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Ticks have long been known to carry the bacterial agents that cause Lyme disease. Right now, however, there’s a different tick-borne illness that is raising a great deal of concern: Heartland virus. This virus is currently spreading through the Midwest and Southeastern U.S.

Other than supportive treatments, the medical community currently has no way to treat this virus. As we move into the warmer months, ticks are going to become more and more active. Now is the time to learn what you can do to protect your family and pets. 

What is Heartland virus?

According to the Centers for Disease Control (CDC), Heartland virus was first reported in Missouri in 2009. It is an RNA virus that is transmitted by the lone star tick. The initial symptoms can include headache, fever, fatigue, decreased appetite, nausea, diarrhea and muscle or joint pain. These symptoms may take up to two weeks to appear after a tick bite and can lead to hospitalization.

Some people may develop lower than normal counts of white blood cells and platelets, which are essential in fighting infections and clotting blood.

Although most individuals will fully recover with proper supportive care, older patients with medical comorbidities have died after contracting the virus.

Where is the Heartland virus?

On its website, the CDC states the heartland virus has been reported in Arkansas, Georgia, Illinois, Indiana, Iowa, Kansas, Kentucky, Missouri, North Carolina, Oklahoma, and Tennessee.

Testing and treatment for Heartland virus

Currently, there are no commercially available tests for Heartland virus infection. Molecular and serologic testing can only be performed at the CDC.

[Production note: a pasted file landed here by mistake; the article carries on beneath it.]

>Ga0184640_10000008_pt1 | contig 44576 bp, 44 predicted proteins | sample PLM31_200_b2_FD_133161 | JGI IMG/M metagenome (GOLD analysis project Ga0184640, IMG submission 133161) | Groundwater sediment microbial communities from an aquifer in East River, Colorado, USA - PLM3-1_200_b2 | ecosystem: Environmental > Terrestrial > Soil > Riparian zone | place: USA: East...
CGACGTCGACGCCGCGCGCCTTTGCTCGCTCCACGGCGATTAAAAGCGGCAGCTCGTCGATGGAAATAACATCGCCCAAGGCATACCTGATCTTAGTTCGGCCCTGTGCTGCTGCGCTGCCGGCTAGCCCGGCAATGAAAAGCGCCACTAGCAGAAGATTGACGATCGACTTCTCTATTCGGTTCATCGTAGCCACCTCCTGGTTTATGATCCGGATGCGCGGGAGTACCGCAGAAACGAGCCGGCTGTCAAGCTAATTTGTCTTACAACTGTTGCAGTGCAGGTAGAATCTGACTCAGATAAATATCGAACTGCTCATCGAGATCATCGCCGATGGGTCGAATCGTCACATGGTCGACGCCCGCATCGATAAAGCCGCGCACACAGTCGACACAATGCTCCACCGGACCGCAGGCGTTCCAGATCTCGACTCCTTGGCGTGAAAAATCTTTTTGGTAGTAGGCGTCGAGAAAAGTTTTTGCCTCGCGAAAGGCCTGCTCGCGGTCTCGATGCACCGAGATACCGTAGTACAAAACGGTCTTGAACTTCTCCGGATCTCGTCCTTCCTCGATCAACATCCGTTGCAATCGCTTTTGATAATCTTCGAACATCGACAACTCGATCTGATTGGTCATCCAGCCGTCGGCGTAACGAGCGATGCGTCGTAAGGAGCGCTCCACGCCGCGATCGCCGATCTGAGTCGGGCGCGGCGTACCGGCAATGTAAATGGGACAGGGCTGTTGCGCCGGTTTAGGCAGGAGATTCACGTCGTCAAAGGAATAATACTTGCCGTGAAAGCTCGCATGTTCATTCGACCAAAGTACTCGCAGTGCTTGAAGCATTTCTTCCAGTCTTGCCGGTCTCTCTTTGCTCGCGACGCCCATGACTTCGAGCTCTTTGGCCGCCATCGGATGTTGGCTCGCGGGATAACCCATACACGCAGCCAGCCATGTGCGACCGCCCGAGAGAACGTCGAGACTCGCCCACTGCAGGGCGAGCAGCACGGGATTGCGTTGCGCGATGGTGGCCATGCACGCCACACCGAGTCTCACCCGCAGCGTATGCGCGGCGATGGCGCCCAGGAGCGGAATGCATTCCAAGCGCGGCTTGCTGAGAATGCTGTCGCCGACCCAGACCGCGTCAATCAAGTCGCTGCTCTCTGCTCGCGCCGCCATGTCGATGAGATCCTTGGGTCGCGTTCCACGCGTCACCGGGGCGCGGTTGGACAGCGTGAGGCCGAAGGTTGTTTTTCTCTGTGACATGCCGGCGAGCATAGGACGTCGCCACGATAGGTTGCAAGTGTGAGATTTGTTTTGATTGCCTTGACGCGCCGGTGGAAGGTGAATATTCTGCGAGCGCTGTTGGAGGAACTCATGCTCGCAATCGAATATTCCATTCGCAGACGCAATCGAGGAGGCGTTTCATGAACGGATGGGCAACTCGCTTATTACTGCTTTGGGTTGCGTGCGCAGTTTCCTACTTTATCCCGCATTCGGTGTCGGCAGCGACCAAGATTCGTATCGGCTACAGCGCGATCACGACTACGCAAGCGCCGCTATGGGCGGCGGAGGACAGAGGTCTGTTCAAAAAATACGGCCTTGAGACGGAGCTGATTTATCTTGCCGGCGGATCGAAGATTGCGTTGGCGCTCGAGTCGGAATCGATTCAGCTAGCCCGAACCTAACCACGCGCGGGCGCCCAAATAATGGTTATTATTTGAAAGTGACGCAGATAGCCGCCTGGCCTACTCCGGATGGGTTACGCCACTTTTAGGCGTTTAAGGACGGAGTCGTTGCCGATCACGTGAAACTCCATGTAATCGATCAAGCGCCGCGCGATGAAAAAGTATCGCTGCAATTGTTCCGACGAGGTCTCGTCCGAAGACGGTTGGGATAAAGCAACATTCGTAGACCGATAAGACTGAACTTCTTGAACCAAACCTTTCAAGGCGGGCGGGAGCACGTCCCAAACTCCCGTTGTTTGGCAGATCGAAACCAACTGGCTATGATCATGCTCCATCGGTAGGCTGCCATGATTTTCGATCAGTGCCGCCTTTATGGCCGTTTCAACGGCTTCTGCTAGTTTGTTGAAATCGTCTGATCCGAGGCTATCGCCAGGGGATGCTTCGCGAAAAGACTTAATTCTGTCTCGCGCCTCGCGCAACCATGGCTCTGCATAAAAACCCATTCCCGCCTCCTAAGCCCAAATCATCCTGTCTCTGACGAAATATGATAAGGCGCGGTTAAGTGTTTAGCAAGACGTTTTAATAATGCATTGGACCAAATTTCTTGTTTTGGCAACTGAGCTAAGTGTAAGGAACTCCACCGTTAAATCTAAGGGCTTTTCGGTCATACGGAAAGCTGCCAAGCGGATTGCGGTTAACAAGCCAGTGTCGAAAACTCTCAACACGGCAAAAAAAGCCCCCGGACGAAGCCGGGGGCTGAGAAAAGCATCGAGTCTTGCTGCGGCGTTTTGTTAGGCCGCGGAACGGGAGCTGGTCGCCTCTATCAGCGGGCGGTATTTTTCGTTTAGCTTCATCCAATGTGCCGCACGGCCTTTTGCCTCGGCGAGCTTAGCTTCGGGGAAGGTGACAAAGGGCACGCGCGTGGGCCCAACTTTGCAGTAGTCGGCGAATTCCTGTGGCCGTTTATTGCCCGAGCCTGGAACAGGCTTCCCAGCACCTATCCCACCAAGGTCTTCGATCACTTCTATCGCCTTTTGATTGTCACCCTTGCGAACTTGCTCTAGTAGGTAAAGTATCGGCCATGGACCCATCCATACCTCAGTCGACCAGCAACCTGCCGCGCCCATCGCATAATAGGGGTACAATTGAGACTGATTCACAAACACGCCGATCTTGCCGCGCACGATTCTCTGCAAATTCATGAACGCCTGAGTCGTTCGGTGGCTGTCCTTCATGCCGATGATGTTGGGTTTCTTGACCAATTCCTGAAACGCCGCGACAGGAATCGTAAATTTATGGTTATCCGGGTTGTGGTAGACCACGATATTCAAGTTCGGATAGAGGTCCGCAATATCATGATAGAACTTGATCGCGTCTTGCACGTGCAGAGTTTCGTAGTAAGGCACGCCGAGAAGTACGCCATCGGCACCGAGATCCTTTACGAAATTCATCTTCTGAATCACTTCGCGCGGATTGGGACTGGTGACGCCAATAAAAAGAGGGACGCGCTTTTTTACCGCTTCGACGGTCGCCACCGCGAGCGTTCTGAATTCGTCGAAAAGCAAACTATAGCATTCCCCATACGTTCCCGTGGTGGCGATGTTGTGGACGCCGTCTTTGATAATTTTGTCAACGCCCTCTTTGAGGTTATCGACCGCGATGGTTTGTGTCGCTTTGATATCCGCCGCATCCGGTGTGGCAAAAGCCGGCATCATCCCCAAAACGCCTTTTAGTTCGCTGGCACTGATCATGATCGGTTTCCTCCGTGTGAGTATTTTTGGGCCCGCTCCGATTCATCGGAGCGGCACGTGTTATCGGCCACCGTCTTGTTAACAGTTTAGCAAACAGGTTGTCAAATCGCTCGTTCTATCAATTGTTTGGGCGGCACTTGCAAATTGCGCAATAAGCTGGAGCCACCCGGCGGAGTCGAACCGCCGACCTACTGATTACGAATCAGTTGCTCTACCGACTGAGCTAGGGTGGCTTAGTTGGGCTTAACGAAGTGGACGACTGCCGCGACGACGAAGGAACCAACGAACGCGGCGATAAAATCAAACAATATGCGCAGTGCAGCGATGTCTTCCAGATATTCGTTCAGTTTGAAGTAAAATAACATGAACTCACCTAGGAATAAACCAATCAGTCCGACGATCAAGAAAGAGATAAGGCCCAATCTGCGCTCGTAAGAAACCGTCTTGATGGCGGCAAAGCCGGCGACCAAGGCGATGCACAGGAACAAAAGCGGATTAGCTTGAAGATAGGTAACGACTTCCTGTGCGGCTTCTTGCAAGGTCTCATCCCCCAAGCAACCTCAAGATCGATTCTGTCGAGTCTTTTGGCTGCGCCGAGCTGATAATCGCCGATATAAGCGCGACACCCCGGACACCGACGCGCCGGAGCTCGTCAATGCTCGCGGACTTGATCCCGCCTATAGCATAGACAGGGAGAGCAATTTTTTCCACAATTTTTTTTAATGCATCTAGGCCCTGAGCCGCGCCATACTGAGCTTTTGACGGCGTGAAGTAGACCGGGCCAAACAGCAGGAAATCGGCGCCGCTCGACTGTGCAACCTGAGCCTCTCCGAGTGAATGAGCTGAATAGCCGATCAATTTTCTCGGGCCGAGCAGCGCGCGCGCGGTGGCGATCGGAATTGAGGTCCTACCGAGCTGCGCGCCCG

Also, there is no way to treat an infection directly. When seeking care, the patient will receive supportive help to relieve some of the symptoms, such as pain and fever. Additionally, intravenous fluids may be prescribed.

Prevention of Heartland virus

Since there is no treatment for Heartland virus, the only way to stay safe is through tick prevention. To do that, you must learn about ticks and their behavior.

Why do ticks need hosts?

Like any other living thing, ticks need to eat to stay alive. Unfortunately, their meals must consist of blood. A tick latches onto a host for no other reason than to feed.

How often do ticks feed?

As they travel through the four stages in their life cycle, a tick must eat once at each stage to survive. According to Pest World For Kids, a female lone star tick can lay anywhere between 3,000 to 5,000 eggs at a time. After hatching, the larvae can survive 279 days before needing to feed. A fully mature lone star tick, however, can live as long as 476 days between meals. 

How do you get ticks?

Ticks cannot jump or fly. They must crawl onto an unsuspecting host. To do this, ticks climb out to the edge of a blade of grass or leaf and wait with outstretched legs for a potential host to pass by. When they do, the tick simply grabs hold and goes along for the ride. This means the most important thing you can do to avoid getting ticks is to stay away from areas that have tall grass or leaves. If there is a path in the woods, sticking to the middle of that path will help keep you tick-free. At home, this means regularly mowing your lawn.